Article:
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Terminal velocity in a vacuum.

  1. Dec 11, 2011 #1
    I am curious if there is a terminal velocity for an object in free fall in a gravitational field based on the strength of that field. If I was falling to earth and there was no atmosphere, and I had infinite time to fall(Meaning I'd never actually reach the surface) would the strength of earth's gravity determine the maximum velocity I could achieve?
     
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  3. Dec 11, 2011 #2

    Doc Al

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    Not exactly sure what you mean. If you mean: Imagine the earth with no atmosphere and you dropped an object from infinity (ignoring other masses, of course)? Then the mass and radius of the earth would determine the speed with which the object hits the surface.
     
  4. Dec 11, 2011 #3
    Imagine being infinitely far away form the earth yet still able to experience its gravity with the same force as it is felt on earth. You are also in a vacuum falling towards earth. Since you are infinitely far away you will never reach it. Is there a point where the strength of earths gravity can no longer increase your velocity? Is there an upper speed limit relative to the strength of the gravitational pull from a given body?
     
  5. Dec 11, 2011 #4

    Doc Al

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    Yes. Your speed with respect to the earth will never exceed the speed of light.
     
  6. Dec 11, 2011 #5
    Thank you, that was my first intuition, but that leads me to the source of my question. If an objects mass increases relative to its velocity, where aproaching c that mass approaches infinity, the energy required for more acceleration also approaches infinity. What I am not quite understanding is if gravity is a curvature of space what is the source of energy for acceleration due to gravity? I, and this is oversimplification on a grand scale I know, picture gravity like the old ball on a rubber sheet. Where the ball is simply rolling down a hill. So what is the source of the energy needed for acceleration and why is this limited to below c?
     
  7. Dec 11, 2011 #6

    Doc Al

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    Let's leave general relativity aside. You've created an artificial situation, a constant gravitational field that extends to infinity. (An infinitely high hill.) So that gravitational potential energy is the source of the energy.

    From special relativity, we know that as the the speed of an object approaches the speed of light, it takes more and more energy to attain an increase in speed. It would require 'infinite' energy to reach the speed of light itself.
     
  8. Dec 11, 2011 #7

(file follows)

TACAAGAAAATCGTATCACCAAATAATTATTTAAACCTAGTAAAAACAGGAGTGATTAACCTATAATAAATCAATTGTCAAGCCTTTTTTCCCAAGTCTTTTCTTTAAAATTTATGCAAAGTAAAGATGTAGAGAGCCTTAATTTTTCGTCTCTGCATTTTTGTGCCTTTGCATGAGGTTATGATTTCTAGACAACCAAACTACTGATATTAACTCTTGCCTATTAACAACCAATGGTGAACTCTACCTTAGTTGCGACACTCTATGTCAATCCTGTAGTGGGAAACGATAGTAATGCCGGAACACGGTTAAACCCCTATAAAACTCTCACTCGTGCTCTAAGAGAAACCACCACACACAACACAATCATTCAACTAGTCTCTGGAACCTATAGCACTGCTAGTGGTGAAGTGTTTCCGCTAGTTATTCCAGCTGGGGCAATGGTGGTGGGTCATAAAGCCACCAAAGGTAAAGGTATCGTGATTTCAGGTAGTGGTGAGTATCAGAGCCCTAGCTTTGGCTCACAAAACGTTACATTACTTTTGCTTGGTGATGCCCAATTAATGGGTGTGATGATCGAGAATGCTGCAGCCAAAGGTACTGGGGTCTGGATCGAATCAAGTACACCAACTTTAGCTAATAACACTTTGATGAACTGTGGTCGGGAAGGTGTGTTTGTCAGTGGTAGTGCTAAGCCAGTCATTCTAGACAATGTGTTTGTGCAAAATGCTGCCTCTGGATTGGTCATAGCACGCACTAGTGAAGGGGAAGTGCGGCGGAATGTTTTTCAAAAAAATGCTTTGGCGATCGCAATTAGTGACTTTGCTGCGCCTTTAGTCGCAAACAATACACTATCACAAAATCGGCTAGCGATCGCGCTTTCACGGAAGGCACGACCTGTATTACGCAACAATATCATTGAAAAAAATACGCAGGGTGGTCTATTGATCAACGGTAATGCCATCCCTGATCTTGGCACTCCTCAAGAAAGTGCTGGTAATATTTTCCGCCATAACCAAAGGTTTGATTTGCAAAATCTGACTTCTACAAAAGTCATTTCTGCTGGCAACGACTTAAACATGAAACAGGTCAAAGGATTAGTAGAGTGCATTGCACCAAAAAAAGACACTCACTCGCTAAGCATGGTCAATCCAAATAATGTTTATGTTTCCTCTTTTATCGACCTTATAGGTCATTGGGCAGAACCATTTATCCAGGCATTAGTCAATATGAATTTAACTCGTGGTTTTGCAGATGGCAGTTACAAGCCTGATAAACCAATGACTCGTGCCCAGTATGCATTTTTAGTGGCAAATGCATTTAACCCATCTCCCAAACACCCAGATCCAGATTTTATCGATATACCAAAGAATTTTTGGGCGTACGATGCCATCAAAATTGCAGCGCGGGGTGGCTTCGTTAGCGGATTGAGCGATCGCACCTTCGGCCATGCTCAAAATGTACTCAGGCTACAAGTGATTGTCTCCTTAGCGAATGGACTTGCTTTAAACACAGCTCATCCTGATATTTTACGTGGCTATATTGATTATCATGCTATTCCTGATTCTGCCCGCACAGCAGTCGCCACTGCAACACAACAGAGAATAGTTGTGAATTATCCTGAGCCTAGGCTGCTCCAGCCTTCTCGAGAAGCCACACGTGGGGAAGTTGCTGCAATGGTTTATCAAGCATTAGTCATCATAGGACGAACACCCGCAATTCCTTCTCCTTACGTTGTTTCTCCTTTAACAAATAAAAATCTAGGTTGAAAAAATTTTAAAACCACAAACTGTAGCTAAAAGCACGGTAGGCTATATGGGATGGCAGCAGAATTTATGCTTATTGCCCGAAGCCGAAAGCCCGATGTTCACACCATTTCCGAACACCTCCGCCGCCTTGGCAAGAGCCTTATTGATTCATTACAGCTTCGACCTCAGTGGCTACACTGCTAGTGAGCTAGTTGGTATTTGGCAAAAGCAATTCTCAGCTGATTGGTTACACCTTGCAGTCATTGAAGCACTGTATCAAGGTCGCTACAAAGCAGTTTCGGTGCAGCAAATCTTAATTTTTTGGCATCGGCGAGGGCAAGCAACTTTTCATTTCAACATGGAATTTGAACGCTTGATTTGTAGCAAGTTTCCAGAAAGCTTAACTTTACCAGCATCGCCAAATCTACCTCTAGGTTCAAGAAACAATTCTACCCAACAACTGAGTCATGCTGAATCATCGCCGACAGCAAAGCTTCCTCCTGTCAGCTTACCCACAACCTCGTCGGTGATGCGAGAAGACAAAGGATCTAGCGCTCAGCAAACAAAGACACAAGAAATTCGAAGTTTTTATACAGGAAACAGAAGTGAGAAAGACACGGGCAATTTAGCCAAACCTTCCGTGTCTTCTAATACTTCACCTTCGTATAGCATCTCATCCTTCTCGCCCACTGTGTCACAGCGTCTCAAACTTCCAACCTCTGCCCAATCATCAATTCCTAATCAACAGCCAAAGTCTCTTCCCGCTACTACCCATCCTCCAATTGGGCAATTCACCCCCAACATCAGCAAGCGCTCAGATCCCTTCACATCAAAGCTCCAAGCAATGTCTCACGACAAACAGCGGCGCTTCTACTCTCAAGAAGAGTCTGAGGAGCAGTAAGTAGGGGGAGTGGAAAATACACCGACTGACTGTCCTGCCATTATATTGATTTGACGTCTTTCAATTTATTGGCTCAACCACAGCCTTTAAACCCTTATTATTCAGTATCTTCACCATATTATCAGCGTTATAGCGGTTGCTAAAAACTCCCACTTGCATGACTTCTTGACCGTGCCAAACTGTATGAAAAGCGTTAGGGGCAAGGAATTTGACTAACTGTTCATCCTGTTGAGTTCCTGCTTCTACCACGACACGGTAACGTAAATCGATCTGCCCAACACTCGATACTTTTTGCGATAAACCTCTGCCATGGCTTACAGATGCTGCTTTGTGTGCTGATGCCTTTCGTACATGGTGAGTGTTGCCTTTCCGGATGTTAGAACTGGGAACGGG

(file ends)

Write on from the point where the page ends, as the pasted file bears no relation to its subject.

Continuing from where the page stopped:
Ahh, I see your point. Thank you for taking the time to answer my questions.
     
  9. Dec 11, 2011 #8
    Where is it written that gravity, the force that accellerates all matter equally, regardless of mass, is in any way dependant on the speed and/or increased mass of the object. It should take approximately 9360 hours to reach the speed of light at a rate of 9m/sec/sec.
     
    Last edited: Dec 11, 2011
  10. Dec 11, 2011 #9

    Doc Al

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    It's not that gravity (or the resulting proper acceleration) depends on the speed, but the effect of that acceleration does.
    Only if you ignore the lessons of special relativity. Speeds don't add like they do in Newtonian physics. Even though the proper acceleration remains 9.8 m/s2 (say), with each succeeding second, the speed increase with respect to an outside frame (the earth) is less. It never reaches the speed of light.
     
  11. Dec 12, 2011 #10
    As was mentioned, this scenario is a VERY artificial scenario, as even Newton knew that the force of graviy falls off exponentially as you go further away from a planet. So even if you're on the edge of the universe, earth's gravity will still attract you, although by an infinitesmally small amount.

    Anyway, what this all means is that indeed there is a limit to how fast earth's gravity will accelerate you. If you started out very far away at rest, earth's gravity could only get you going at ~11 km/s. This is known as escape velocity. Each body has one. It's also how fast you must go to escape earth's gravitational field. The moon missions and every space mission far away from earth had to achieve at least this speed. It's also the minimum speed at which an asteroid will hit earth's atmosphere.

    Earth's gravity will ALWAYS keep slowing you down, but as you fly further away it slows you down less and less. If you're at escape velocity then you will always essentially be "outrunning" earth's gravity, so that it always slows you down but can never slow you down completely.

    The escape velocity at a black hole's event horizon is the speed of light.
     
    Last edited: Dec 12, 2011
  12. Dec 12, 2011 #11
    It's worth mentioning that the origin of terminal velocity is an essentially constant force in one direction (gravity) opposed by a force in the opposite direction which increases with speed (air resistance). The two balance at exactly one speed. That speed is the "terminal velocity".

    In empty space there is no resistance opposing gravity. Hence no terminal velocity.
     
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